Like all iFi devices GO Blu allows for easy user-operated firmware flashing. In this specific case, operations can exclusively carried out from an Anroid host though, so be aware!
There’s currently only one GO Blu firmware version available, released last January 2022 – which must be flashed in should the device come with an earlier version as previous one(s) were, frankly, buggy as hell.
On the other hand, iFi offers no host software to remote-control / remote-configure GO Blu. Nothing in the line of what E1DA does for 9038x, or Fiio for BTRx, etc is available. Too bad.
Alternative reconstruction filters
GO Blu firmware includes a sort of “easter-egg”, allowing the user to switch onto an alternative DAC reconstruction filter by following an undocumented button-pressing sequence.
To access such feature one needs to turn on and connect Go Blu (BT or wired, doesn’t matter), then triple-short-press the Power Button. At this point, single short-pressing the Options button (the one below the Volume knob) will toggle between two DAC filter alternatives:
- Minimum phase filter (upper LED turns Purple)
- Standard filter (upper LED turns Green)
The setting is saved, and will resist powering the GO Blu down.
XBASS and XSPACE
On the GO Blu too iFi added two of their most appreciated “extras”, namely XBASS and XSPACE.
Both implemented on the time domain – i.e. on the already calculated analog output coming off the DAC – for superior quality results, XBASS is a bass/sub-bass enhancer, i.e. a filter enhancing all bass frequencies without impacting on the rest of the presentation, while XSPACE is a crossfeed filter, i.e. a system whereby, vulgarly speaking, “a bit” of the left channel sound will be hearable on your right channel too, and viceversa, which brings the headphone/earphone listening experience closer to that of full size speakers of course.
Both are great to have – especially on such a modest budget device – and being a late-50ies / 60ies acoustic jazz lover I’m especially fond of XSPACE, which “magically” compensates on many of those early stereo hard-panned masters with John Coltrane “fully stuck to the left”, for example, making them even more enjoyable.
To activate XBASS and/or XSPACE all it takes is to cycle-press the options button on the right side of the device, just below the volume knob. 1 press = XBASS, 2 presses = XSPACE, 3 presses = both, 4 presses = reset to none. The options led on top, near the 4.4 port, will light of a different color accordingly.
GO Blu sounds seriously well.
The presentation range is very well extended both down low and up high, notes have very good body accross the board, and a particular mention is deserved by bass being very controlled. Highmids come accross a tad too evident, on the other end. Trebles are way airier than one may expect from such a small – therefore necessarily hw-limited – device. Perhaps most importantly, instrument separation and microdynamics are nothing short of outstanding.
Comparing by memory (I sold my unit quite some months ago) with an overall similar-featured device, GO Blu sounds significantly better than Fiio BTR5 for example : definitely cleaner, more extended, more macro and micro-dynamical.
Comparing instead with a different-featured but similarly priced device by the same manufacturer, GO Blu’s presentation is not the same as Hip-Dac – the latter is warmer down low, and less hot up high – although the “general sound quality” impression I can get from either is definitely on the same league.
As for probably 95% of sub-1K$ devices I auditioned to date, on Go Blu too single-ended output delivers much lesser quality than the balanced option next to it. Simply put, I would recommend Go Blu for Balanced only – and skip it if your main drivers are all single-ended and you don’t want to (or can!) plan on swapping cables.
Some caveats now.
One: In spite of a quite low output impedance (below 1 ohm), GO Blu’s Balanced output produces significant hiss on very low impedance + high sensitivity loads (Andromeda and such).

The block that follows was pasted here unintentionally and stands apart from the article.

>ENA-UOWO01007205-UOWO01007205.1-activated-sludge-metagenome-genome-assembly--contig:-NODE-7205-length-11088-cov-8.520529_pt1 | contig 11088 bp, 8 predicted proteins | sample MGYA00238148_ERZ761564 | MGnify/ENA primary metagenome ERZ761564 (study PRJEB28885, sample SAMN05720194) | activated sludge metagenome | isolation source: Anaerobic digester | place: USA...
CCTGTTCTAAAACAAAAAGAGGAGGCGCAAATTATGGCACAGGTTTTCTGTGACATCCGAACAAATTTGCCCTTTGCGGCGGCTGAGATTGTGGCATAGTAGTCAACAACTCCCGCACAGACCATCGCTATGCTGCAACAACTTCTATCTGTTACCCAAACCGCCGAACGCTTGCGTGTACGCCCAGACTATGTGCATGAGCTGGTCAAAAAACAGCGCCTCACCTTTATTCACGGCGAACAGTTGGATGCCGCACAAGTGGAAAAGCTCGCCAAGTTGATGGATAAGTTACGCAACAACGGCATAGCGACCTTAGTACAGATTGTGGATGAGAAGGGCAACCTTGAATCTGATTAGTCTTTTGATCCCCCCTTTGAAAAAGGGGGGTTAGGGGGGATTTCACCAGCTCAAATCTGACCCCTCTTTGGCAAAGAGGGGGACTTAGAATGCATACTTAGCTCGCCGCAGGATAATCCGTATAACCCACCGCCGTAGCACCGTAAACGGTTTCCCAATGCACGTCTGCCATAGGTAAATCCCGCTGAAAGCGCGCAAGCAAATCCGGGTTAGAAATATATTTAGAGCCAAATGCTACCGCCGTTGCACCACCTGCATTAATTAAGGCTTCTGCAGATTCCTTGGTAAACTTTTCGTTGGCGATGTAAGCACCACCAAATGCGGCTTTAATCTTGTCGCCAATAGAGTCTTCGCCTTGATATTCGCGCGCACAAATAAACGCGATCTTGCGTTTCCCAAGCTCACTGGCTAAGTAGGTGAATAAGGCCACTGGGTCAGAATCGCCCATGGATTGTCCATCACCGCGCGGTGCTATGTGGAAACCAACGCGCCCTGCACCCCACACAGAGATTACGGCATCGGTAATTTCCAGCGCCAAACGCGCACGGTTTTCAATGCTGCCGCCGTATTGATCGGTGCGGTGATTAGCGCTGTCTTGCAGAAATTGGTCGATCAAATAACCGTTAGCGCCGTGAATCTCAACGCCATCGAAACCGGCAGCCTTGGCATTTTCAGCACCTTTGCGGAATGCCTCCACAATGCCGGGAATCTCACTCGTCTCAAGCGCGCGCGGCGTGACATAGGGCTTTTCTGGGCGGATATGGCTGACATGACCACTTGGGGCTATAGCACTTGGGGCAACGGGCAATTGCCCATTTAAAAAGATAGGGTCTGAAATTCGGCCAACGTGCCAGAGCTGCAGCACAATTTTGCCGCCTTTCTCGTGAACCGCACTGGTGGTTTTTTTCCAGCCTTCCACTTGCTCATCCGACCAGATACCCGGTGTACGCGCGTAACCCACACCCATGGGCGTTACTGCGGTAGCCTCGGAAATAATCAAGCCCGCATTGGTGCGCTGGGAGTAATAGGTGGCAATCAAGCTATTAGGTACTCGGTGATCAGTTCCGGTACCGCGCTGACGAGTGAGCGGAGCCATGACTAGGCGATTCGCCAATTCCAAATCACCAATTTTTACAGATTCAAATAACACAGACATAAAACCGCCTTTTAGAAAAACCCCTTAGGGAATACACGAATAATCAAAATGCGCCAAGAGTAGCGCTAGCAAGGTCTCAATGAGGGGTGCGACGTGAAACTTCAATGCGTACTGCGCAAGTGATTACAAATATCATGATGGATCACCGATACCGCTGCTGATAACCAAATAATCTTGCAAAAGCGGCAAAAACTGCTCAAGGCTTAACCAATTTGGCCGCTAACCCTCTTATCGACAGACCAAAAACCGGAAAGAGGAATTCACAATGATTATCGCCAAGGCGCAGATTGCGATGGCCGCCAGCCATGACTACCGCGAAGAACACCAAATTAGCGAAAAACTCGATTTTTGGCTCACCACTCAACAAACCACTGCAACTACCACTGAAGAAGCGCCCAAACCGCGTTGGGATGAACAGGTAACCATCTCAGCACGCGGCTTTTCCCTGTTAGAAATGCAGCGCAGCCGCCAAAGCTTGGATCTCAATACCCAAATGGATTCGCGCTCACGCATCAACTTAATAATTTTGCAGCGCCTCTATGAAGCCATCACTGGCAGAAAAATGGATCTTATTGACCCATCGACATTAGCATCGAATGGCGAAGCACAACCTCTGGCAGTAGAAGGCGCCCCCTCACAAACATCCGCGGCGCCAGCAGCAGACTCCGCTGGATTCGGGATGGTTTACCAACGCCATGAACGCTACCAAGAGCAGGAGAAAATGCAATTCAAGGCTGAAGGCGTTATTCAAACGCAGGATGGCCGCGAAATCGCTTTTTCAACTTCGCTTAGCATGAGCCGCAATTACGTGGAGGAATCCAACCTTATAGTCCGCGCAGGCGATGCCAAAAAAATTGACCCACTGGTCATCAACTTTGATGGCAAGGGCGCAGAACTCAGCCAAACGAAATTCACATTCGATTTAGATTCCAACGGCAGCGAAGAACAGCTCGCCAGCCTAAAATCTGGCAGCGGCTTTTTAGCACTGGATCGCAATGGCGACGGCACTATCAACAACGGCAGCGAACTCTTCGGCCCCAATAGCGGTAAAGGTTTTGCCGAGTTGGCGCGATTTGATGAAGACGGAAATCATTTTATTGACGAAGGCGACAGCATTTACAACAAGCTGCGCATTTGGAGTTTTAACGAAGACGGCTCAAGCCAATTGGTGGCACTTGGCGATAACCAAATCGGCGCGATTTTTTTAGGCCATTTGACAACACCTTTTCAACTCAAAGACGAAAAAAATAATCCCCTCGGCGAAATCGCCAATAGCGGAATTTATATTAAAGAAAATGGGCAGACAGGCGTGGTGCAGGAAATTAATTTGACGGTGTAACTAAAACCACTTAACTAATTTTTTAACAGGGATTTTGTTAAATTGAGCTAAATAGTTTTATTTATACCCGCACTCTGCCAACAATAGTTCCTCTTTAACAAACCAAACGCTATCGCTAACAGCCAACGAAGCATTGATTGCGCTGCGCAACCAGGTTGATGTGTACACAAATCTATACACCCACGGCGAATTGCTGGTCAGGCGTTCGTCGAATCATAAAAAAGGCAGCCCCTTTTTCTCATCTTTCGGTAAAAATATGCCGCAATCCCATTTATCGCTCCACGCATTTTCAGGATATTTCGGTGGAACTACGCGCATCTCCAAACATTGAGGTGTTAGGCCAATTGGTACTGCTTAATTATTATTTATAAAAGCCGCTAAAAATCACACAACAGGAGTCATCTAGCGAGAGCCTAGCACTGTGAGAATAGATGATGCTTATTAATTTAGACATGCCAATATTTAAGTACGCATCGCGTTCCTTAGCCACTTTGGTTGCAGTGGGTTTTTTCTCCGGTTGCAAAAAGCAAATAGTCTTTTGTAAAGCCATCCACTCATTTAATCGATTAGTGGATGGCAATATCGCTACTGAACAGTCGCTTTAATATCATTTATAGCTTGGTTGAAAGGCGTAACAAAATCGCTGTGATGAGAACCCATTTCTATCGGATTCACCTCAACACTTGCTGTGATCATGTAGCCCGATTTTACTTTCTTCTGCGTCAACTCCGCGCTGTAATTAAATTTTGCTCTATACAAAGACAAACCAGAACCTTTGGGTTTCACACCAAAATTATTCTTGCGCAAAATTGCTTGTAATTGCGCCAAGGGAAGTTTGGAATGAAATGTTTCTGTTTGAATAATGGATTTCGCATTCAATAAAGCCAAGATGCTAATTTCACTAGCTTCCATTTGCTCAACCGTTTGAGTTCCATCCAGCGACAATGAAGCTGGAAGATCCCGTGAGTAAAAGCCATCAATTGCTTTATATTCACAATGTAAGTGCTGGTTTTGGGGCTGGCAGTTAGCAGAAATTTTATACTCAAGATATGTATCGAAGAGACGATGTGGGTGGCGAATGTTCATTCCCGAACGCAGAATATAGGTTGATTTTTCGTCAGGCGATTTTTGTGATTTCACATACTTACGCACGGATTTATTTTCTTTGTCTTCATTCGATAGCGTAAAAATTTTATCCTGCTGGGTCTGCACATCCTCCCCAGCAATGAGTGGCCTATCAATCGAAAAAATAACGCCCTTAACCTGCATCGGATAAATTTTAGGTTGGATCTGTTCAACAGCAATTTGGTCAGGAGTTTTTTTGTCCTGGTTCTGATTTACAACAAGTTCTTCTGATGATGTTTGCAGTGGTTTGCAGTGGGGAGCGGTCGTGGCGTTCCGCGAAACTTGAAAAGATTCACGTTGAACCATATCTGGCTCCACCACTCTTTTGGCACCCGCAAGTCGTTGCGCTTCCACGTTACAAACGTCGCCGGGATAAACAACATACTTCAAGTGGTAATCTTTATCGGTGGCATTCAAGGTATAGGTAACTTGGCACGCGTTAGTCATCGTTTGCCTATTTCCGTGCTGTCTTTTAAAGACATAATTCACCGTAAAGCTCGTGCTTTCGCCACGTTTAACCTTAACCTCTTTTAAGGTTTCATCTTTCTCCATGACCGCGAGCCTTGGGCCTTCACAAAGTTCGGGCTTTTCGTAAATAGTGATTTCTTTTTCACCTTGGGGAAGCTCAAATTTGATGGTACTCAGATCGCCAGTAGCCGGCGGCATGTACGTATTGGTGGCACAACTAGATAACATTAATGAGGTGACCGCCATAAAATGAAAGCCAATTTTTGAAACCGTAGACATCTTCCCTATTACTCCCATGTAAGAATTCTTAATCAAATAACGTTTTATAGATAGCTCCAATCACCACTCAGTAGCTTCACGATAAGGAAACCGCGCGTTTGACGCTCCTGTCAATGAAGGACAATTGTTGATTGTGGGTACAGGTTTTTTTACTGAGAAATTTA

Two: GO Blu’s USB connection does and will charge the battery while playing, when connected to a host providing power on the VBUS wire. As a consequence, USB-connecting GO Blu directly to my PC produces audibly worse (closer, more compressed, less dynamical) output compared to connecting it through my Nano iUSB3, or to a battery-powered pure transport (eg a Tempotec V1).
Some educational pairings
I would call this an unreal pair in terms of amping authority, if it weren’t for the fact that E3000’s fixed cabling forces me into the Single Ended option on the GO Blu, and sadly it shows. With that being said, GO Blu’s amping module makes E3000 open up and sing quite well, so much as to make the pair an incredibly good “compromise option” e.g. when adopting GO Blu as a BT device and mid-fi digital sources e.g Spotify or similar.
Not the best pair in the world at all for those but waaaay better than so many alternatives. E5000 is the empyric proof, if one is ever needed, of how vivid current GO Blu outputs already at very low volume positions, making E5000’s bass not “melting” into a too dark presentation as on most other lowcost stuff I heard it on. Very well done here.
GO Blu drives HD600 with great authority powerwise, even from the single ended out which is the sole I could test as I don’t care putting a balanced cable on my HD600, Groove pair being endgame for those at my place. GO Blu’s “automatic gain” works greatly here.
Considerations & conclusions
The main thing about GO Blu is that, quite simply, it sounds surprisingly good – especially so via its Balanced Ended output, which is the part I would recommend it for anytime really.
This little kid impressed me quite a lot for its very good DAC reconstruction quality, its more than decently clean amping stage, its capacity to drive low impedance and high impedance loads equally well, and the incredible life it delivers to most of my drivers.
Weren’t this enough add supersolid BT 5.1 (!) connectivity, XBASS and (to me, especially) XSPACE, and great performance for office calls, too.
What else can one want? The man on the road would probably, and justly, respond “nothing, just take my money now”.
I’m an old grumpy fellow so I always go around looking for flipsides, and GO Blu does have a few of course too: Single Ended output quality is rather unimpressive for one; output power although good is not enough for planars and such; Balanced output hisses off on very low impedance loads; well… that’s it really.
Also due to some unwanted external interferences I got in the past months, I took my sweet time assessing this device and I feel I need to particularly thank iFi Audio for the patience they had after supplying my loaner review unit back last december already!
This article of mine previously already appeared on Audioreviews.org.